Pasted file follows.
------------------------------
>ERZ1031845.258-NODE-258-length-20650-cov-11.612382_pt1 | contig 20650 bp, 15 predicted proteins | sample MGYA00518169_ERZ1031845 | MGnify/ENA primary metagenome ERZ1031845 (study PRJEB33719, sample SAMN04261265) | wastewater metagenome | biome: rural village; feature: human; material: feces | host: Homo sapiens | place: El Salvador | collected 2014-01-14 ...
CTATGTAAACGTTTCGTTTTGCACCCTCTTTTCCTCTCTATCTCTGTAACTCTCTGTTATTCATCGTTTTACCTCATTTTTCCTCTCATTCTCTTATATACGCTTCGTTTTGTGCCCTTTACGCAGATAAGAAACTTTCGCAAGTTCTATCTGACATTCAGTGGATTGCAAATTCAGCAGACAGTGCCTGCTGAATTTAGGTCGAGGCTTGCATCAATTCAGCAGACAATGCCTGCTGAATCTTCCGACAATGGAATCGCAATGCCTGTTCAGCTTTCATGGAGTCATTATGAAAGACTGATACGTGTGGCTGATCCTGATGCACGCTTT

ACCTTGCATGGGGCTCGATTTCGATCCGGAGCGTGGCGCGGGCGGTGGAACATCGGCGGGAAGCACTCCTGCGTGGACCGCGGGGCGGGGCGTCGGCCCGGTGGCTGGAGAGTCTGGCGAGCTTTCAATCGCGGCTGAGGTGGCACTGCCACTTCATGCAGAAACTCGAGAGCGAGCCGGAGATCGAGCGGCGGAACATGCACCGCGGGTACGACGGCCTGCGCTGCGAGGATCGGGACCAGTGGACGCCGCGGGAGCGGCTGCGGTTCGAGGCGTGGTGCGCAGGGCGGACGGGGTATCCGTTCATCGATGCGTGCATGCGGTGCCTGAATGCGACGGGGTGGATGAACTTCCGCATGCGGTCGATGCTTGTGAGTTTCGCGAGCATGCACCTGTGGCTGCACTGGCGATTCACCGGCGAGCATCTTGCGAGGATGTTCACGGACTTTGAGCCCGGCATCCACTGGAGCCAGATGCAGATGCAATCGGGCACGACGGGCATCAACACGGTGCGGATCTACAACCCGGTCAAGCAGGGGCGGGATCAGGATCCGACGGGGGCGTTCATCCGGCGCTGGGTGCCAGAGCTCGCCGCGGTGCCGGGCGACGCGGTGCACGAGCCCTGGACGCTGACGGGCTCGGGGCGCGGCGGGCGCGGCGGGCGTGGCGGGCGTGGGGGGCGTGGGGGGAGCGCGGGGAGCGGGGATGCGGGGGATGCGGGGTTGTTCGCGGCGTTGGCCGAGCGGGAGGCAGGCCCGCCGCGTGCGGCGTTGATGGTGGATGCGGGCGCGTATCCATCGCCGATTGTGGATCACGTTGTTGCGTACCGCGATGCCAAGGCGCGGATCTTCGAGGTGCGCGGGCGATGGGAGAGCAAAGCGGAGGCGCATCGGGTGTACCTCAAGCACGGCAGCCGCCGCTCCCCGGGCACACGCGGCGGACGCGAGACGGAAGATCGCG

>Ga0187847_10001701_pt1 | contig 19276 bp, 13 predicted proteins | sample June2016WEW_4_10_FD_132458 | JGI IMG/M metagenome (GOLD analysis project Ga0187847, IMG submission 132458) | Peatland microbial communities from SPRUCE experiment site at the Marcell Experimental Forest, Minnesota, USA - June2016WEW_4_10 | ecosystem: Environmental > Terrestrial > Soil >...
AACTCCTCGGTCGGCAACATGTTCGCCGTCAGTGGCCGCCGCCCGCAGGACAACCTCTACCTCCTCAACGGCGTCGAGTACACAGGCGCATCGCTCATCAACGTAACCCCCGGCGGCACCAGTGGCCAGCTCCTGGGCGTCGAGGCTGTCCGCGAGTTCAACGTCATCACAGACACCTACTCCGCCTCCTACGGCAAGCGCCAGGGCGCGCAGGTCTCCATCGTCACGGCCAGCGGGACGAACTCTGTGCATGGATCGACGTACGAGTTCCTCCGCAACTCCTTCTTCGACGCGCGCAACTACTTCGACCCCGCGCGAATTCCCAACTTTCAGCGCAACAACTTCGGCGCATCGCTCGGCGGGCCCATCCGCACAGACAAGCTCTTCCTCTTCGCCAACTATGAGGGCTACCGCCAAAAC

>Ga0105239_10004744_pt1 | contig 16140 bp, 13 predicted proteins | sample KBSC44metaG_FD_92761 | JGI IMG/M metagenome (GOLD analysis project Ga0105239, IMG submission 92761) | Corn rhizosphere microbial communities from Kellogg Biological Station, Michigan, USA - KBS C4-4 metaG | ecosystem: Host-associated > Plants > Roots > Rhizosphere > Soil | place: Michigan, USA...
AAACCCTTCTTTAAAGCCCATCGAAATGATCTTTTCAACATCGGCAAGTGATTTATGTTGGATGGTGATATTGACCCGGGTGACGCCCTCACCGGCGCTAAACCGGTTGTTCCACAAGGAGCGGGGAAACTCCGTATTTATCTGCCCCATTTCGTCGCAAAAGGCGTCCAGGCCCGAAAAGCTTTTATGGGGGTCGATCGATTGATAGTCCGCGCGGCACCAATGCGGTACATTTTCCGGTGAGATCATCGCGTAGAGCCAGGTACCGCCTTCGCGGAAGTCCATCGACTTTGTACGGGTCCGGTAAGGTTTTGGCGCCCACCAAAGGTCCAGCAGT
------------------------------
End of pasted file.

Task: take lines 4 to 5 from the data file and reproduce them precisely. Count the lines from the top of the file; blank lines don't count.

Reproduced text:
>Ga0187847_10001701_pt1 | contig 19276 bp, 13 predicted proteins | sample June2016WEW_4_10_FD_132458 | JGI IMG/M metagenome (GOLD analysis project Ga0187847, IMG submission 132458) | Peatland microbial communities from SPRUCE experiment site at the Marcell Experimental Forest, Minnesota, USA - June2016WEW_4_10 | ecosystem: Environmental > Terrestrial > Soil >...
AACTCCTCGGTCGGCAACATGTTCGCCGTCAGTGGCCGCCGCCCGCAGGACAACCTCTACCTCCTCAACGGCGTCGAGTACACAGGCGCATCGCTCATCAACGTAACCCCCGGCGGCACCAGTGGCCAGCTCCTGGGCGTCGAGGCTGTCCGCGAGTTCAACGTCATCACAGACACCTACTCCGCCTCCTACGGCAAGCGCCAGGGCGCGCAGGTCTCCATCGTCACGGCCAGCGGGACGAACTCTGTGCATGGATCGACGTACGAGTTCCTCCGCAACTCCTTCTTCGACGCGCGCAACTACTTCGACCCCGCGCGAATTCCCAACTTTCAGCGCAACAACTTCGGCGCATCGCTCGGCGGGCCCATCCGCACAGACAAGCTCTTCCTCTTCGCCAACTATGAGGGCTACCGCCAAAAC